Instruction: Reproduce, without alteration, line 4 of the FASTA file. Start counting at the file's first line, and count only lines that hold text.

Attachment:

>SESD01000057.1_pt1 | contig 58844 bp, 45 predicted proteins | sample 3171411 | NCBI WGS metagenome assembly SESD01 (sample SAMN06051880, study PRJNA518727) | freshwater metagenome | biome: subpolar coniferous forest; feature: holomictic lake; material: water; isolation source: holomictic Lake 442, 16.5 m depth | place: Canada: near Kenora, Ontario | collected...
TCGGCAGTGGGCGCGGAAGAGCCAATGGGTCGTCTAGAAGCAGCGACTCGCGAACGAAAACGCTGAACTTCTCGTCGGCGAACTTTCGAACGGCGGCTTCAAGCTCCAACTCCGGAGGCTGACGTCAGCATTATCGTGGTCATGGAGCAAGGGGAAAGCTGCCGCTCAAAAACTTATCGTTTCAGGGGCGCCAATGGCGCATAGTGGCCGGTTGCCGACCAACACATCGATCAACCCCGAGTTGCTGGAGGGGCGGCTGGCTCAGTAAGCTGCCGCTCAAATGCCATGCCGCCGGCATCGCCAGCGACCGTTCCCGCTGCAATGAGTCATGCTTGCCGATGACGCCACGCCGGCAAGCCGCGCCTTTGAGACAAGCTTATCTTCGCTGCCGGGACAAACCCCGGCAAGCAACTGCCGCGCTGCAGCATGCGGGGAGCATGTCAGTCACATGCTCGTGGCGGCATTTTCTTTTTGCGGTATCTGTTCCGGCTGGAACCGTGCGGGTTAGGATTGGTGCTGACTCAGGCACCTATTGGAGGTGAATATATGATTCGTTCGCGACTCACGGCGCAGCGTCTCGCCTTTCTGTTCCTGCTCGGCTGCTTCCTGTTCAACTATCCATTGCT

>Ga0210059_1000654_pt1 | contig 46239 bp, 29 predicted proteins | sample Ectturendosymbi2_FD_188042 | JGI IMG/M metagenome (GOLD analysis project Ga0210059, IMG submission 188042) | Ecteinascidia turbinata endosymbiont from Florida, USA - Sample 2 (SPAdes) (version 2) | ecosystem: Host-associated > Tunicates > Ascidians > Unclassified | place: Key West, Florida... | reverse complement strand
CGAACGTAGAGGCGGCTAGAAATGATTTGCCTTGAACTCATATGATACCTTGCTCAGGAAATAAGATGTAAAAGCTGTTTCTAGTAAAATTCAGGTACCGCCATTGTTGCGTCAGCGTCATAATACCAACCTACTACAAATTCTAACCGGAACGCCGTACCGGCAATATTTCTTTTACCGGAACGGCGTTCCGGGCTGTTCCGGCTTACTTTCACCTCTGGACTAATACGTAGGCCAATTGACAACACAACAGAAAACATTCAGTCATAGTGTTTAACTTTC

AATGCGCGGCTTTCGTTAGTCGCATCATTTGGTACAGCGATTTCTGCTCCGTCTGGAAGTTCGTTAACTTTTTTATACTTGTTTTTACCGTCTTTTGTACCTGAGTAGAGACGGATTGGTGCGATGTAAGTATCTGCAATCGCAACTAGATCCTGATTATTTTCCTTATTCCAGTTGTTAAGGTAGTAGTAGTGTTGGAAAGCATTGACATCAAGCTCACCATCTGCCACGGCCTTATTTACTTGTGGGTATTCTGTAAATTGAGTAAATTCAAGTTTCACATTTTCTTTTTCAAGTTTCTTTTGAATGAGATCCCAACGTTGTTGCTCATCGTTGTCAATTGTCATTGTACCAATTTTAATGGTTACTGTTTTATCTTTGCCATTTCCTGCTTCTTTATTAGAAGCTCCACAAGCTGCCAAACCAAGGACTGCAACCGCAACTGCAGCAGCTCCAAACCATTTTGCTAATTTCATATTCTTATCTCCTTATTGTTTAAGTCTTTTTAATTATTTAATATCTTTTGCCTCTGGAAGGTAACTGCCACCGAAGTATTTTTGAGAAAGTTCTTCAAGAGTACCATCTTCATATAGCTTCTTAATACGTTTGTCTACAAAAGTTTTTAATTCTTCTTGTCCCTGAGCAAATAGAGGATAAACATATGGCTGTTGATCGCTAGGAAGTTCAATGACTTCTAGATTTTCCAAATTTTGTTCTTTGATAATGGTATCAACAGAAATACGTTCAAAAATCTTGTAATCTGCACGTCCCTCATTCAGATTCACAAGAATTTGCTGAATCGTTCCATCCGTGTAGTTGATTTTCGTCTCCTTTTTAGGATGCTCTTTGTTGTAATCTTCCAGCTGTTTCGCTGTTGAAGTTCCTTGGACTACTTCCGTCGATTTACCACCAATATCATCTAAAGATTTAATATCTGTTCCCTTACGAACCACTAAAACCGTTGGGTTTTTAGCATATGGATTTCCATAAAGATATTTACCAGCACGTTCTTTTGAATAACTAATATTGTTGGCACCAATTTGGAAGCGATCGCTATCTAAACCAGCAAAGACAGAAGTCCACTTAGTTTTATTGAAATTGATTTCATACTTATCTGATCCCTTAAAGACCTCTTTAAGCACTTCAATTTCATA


CGAACGTAGAGGCGGCTAGAAATGATTTGCCTTGAACTCATATGATACCTTGCTCAGGAAATAAGATGTAAAAGCTGTTTCTAGTAAAATTCAGGTACCGCCATTGTTGCGTCAGCGTCATAATACCAACCTACTACAAATTCTAACCGGAACGCCGTACCGGCAATATTTCTTTTACCGGAACGGCGTTCCGGGCTGTTCCGGCTTACTTTCACCTCTGGACTAATACGTAGGCCAATTGACAACACAACAGAAAACATTCAGTCATAGTGTTTAACTTTC